Sunday, May 28, 2017

Responsibility, Innovation, Voice and Choice

It must be daunting to be in charge of a large group of independent educators when it comes to putting trust in their decisions, craft, and result. It must be comforting to create tight protocols to ensure that everyone is doing what they are told and meeting the expectations set. Yet, it must also be disconcerting when those parameters are questioned and new ideas raised. This is where good teamwork, analysis, and responsible risk come in--to grow systems and efforts well we have to be both responsible and innovative.

I woke up this morning after a nightmare. I was in charge of a large group of children in the dream, and one got lost. I woke up as I was looking for the lost child in the dream. Thankfully it was only a dream, a dream that reawakened me to the responsibility we have as educators to make sure the plans we make and ideas we forward are responsible and do result in good care of students. I imagine that teacher leaders sometimes wake up at night with these nightmares--afraid that a child or two will get lost in terms of good teaching, service, and care.

Yet teaching and learning is always changing, and we have to be willing to take responsible risk in order to develop and grow our programs. This is where good collaboration comes in. For example, one problem we are tending with as a system is how to help students who are one to two years behind with regard to standards' expectations, make good progress. These students represent a myriad of backgrounds, academic profiles, and educational histories, and we have had success with helping everyone of these children make gains. The challenge is how to use our time and resources well to help everyone of those children make substantial gains with confidence and a love of learning.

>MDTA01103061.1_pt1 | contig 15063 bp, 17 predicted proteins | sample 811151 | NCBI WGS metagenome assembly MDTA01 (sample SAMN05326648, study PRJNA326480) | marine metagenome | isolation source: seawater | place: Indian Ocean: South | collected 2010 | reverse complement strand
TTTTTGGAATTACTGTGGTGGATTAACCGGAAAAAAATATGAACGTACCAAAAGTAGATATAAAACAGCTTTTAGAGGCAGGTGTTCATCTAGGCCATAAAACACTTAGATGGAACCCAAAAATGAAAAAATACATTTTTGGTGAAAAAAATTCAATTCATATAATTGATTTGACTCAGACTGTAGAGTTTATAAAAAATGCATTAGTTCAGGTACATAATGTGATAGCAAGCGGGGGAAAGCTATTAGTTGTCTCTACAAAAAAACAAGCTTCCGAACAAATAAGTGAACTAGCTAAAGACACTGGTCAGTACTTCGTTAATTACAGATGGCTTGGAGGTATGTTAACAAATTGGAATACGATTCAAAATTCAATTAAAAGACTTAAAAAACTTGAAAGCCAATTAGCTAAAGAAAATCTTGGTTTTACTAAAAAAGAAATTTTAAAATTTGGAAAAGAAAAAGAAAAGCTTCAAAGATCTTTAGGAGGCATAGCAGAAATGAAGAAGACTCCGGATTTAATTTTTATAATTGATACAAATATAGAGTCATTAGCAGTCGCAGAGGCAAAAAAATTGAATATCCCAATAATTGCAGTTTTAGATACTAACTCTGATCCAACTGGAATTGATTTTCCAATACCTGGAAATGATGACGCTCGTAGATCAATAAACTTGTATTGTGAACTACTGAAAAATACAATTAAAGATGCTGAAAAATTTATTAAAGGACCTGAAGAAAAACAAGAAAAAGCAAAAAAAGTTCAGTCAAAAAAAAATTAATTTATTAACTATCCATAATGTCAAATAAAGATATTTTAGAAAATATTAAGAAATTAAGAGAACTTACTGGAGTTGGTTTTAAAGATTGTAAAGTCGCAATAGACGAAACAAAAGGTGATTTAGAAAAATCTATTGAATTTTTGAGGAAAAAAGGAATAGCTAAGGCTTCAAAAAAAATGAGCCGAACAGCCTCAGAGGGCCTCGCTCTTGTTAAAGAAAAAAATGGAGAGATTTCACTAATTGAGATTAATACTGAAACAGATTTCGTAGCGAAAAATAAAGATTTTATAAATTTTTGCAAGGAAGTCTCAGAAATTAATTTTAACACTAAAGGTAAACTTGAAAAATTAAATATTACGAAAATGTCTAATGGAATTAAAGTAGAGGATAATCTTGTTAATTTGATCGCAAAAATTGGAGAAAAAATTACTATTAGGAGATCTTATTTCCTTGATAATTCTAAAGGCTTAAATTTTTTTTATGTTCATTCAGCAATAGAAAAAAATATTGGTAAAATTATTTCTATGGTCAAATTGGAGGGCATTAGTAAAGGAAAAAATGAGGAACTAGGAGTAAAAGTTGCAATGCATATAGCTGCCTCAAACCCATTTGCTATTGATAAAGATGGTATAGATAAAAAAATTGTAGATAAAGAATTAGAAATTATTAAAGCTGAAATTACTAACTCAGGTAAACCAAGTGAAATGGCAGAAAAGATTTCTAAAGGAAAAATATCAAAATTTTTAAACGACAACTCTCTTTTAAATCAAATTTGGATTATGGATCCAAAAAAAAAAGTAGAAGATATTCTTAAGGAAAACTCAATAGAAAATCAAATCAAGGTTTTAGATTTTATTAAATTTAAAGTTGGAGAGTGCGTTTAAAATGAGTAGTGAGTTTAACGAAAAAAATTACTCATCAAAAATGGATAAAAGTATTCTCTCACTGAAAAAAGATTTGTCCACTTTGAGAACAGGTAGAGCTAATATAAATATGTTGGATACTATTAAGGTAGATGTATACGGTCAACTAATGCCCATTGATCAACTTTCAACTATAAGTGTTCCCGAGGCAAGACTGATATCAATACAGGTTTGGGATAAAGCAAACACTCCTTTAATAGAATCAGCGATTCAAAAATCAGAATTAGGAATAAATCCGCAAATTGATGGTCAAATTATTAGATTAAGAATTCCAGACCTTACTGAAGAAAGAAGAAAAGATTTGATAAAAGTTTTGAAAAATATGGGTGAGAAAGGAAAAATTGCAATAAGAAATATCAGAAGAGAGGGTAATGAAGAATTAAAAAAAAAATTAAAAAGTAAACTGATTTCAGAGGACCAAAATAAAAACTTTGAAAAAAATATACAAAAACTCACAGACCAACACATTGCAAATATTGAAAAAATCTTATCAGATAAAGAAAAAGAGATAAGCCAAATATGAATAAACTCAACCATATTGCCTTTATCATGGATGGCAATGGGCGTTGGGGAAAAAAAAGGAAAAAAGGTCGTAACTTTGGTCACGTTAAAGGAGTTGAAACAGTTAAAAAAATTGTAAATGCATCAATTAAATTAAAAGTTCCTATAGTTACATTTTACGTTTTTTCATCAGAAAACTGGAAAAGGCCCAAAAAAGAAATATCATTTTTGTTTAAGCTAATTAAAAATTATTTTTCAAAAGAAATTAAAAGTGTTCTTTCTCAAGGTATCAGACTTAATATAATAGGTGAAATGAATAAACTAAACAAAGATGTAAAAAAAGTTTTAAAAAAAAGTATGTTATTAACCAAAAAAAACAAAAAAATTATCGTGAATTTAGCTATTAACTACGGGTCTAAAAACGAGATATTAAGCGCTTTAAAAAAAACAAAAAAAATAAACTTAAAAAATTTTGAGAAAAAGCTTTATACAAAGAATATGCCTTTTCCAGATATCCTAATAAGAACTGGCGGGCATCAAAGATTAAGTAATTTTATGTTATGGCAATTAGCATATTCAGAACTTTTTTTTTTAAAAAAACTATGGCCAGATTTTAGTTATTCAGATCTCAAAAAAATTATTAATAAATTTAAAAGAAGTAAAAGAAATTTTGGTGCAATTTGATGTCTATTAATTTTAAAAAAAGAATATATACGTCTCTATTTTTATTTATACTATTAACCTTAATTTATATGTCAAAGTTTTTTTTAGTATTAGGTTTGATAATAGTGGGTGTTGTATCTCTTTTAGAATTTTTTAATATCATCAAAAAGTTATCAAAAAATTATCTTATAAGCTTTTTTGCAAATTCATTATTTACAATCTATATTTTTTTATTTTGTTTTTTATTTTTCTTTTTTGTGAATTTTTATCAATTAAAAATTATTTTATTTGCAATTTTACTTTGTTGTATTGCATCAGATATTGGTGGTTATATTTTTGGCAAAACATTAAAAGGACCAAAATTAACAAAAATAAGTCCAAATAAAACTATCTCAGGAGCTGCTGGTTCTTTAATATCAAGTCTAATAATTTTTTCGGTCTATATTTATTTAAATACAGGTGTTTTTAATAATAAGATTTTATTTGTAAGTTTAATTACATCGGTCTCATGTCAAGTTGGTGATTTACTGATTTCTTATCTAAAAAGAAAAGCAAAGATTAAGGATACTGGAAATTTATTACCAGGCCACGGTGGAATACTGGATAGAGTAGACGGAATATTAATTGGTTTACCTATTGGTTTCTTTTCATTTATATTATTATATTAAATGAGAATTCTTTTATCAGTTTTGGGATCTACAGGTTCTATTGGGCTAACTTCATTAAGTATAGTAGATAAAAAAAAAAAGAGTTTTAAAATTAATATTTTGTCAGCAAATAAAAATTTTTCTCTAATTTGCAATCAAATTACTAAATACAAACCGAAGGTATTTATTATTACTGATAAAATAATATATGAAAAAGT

I can see many ways to do this including the following:
  • re-thinking the sequence of our standards-based curriculum. I believe a different order will help to promote better success. I believe we can start the year with more engaging foundational units and then lead up to the units that rely on that foundation for better success.
  • re-thinking our extra support program. Currently I believe the curriculum used for that program could be better and more effective.
  • re-thinking the way we use tech supports. I think we have some very good tech supports with regard to teaching and learning, and I think we can use those supports even better. I also think we can add some more tech supports to enrich the learning of all.
  • looking deeply at how we staff curriculum support. This year I was fortunate to have substantial talented academic support professionals in the classroom. This was terrific, and we can even grow this effort more.
  • Look deeply at how we use hands-on exploration to develop learning competency. We do a lot of this and it is very good. I believe we can deepen this explorations with greater floor-to-ceiling investigations and greater analysis of the connection between these explorations and students learning/growth.
  • Continued efforts to develop a growth mindset and positivity with every learner. One learner, in particular this year, took this teaching to heart and grew beyond what we imagined possible. Every day this learner went home and tenaciously used online supports to boost her abilities thus making terrific progress. 
While it can be frightening to take risk and innovate, that fear factor is greatly reduced when we're willing to work with one another, analyze our efforts deeply, and take some responsible risk to make things better.

As I think about the scary dream I had, the message was essentially that we have to think deeply about the learning/teaching settings we promote, and then keep our eyes focused on our learners as we work in those settings so no child gets lost. This is key to the good work we can do for each and every child.